In both identifying with and poking fun at a self-fashioned bohemian tripping over his own newly erected intellectual framework, the film presages David Holzman’s Diary (1967), directed by Jim McBride, Scorsese’s NYU classmate and fellow habitué of the downtown repertory film scene. More directly, What’s a Nice Girl . . . introduces the full-speed-ahead pace, the exhilarating and exhilarated eclecticism, and the extremely intrusive authorial presence, both in front of and behind the camera, that would carry over into the next year’s It’s Not Just You, Murray!—and beyond.
Scorsese’s second short opens on the titular character, sharp-suited and sitting behind his desk in a high-rise office, smirking directly into the camera. “Hi.” He winks. Cut to Murray, sitting on his desk, fondling his tie. “See this tie? Twenty dollars.” As Murray directs us to look at his shit, he also directs the camera movements with princely waves of his hand. Outside, he shows us his $5,000 car, and prepares to drive off, before walking back up to the camera and saying, “Wait, wait—cut.”
Sitting behind his desk again, Murray introduces himself, and tells us about his sweet life, all of which is only possible thanks to his friend Joe. Cut to a man sitting on a pool table—“Hi, I’m Joe”—and back to Murray. In a wise-guy patois marked by digressions on his mother’s cooking and distracted, improvisatory philosophizing, Murray describes his and Joe’s rise to the top, his vague allusions to criminal behavior explained more thoroughly by the images filling in the story. Throughout, Scorsese simply uses still photos or single-take vignettes; more elaborate sequences are rendered in time-lapse montage, such as an account of Murray and Joe’s Prohibition-era bootlegging operation, and the police raid that lands Murray in Sing Sing. (The slapstick raid plays as comic counterpoint to the suddenly very abstract, self-serving, and mumbled rationalizations of Murray’s narration.) Murray and Joe’s building of a criminal empire, and the gradual revelation of a romantic betrayal, suggests a shoestring, fifteen-minute Once Upon a Time in America (and the gray-tinted hair on the young actors in the present-day scenes is not appreciably less convincing than the old-age makeup in Leone’s movie). In addition to the gangster template that Scorsese would subsequently make his own, the film features plentiful pastiches from other beloved genres: a musical-theater revue Murray and Joe produce is rendered with kaleidoscopic, Busby Berkeley–esque effects and 1930s-style superimpositions; Murray’s testimony at a congressional hearing is mocked up in a newsreel’s harsh, overexposed whites; and the film ends with a brazen lift of 8½, with the cast dancing in a circle around Murray’s $5,000 car.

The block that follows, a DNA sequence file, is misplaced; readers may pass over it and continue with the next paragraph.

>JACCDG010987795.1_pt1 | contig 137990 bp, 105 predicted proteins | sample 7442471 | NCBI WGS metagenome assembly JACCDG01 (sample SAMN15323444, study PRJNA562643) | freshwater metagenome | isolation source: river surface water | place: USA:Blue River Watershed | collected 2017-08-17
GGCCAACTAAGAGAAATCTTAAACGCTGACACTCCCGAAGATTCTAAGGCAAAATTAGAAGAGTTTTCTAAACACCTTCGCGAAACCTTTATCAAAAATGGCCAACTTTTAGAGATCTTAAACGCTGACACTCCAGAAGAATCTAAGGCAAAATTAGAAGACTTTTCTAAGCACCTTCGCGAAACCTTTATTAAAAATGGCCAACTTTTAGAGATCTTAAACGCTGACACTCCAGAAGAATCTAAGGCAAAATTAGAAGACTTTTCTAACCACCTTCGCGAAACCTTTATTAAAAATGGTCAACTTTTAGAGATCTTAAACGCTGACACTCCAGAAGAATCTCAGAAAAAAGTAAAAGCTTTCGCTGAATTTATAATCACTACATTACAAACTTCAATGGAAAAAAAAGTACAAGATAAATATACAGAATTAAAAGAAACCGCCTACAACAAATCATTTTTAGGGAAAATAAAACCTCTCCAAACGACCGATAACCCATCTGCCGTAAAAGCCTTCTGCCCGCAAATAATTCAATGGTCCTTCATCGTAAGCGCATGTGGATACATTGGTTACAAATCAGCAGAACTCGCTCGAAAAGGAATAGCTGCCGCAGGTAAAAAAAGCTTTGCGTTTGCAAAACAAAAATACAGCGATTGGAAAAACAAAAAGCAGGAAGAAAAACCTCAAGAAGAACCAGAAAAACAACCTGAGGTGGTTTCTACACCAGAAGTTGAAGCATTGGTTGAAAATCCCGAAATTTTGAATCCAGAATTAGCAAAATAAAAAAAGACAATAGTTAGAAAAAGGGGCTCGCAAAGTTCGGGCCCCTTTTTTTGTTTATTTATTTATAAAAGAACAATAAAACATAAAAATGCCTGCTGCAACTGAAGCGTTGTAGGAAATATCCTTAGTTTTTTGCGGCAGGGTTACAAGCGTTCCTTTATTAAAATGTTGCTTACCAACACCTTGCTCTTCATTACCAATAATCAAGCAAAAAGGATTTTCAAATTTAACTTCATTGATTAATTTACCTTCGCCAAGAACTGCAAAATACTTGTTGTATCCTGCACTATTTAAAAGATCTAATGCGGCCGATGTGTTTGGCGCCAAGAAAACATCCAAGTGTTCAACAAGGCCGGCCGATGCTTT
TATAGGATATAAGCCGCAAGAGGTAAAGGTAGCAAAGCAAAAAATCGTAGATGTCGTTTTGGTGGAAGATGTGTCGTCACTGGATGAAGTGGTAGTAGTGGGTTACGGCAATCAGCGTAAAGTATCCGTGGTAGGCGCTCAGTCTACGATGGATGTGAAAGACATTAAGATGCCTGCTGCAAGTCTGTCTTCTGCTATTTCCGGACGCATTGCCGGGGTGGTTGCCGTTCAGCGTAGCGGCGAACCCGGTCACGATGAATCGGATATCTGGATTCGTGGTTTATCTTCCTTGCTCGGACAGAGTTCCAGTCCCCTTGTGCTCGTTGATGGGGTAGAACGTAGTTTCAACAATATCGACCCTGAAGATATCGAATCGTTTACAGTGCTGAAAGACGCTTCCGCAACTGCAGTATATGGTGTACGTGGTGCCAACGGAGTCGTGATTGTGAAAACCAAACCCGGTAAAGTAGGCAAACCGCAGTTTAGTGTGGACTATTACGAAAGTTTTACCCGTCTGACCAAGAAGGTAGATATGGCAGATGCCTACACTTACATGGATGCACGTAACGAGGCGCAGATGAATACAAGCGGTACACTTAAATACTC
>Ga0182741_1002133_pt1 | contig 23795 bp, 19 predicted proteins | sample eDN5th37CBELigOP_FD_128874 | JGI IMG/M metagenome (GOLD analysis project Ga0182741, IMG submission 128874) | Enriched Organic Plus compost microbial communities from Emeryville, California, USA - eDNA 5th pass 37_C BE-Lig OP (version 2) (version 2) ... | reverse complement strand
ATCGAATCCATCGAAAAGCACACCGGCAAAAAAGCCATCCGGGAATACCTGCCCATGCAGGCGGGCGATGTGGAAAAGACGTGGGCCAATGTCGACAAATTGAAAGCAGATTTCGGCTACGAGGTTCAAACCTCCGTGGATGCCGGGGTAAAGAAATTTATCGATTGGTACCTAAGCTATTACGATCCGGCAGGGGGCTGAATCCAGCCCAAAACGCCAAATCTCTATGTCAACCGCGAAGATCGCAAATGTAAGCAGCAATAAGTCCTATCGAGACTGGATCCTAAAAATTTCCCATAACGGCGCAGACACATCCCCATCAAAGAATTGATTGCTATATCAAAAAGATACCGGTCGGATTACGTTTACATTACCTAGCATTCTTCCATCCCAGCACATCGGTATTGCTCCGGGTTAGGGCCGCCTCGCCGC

The celebration of one’s influences—a constant in Scorsese’s career—is a characteristic It’s Not Just You, Murray! shares with innumerable other student films. Many of the short’s narrative devices could perhaps be attributed to the limited means available to the undergraduate filmmaker, as well. Voice-over works better than dialogue for post-recorded sound, and the staging of story events as stills or rapid insert shots from single-camera setups—so that the narration is less dramatized than quoted for truth—is an expedient work-around of constraints on running time, shooting schedule, and technical ability. But Scorsese, so wonderfully hyperverbal as an interview subject and commentator, has retained an affinity for voice-over narration throughout his career. Films like Goodfellas and The Wolf of Wall Street don’t just use direct address, they are direct address, with their protagonists’ revelations either underlined or undercut by filmed action. Timed to narration, the proto-PowerPoint cutaways to Murray’s friend Joe or to the stills of Algernon’s painting, like the record-scratch backtracks and sidebars of Wolf of Wall Street, are ostentatious, almost jokey as emphatic dramatic devices (why just show when you can tell, too?). In Murray, as in many of Scorsese’s subsequent features, you feel the narrative not unfolding but being actively assembled. Hovering behind the camera or in the editing suite, Scorsese is shaping each moment, both verbally and cinematically, with a pickiness that his protagonists can only hope to emulate.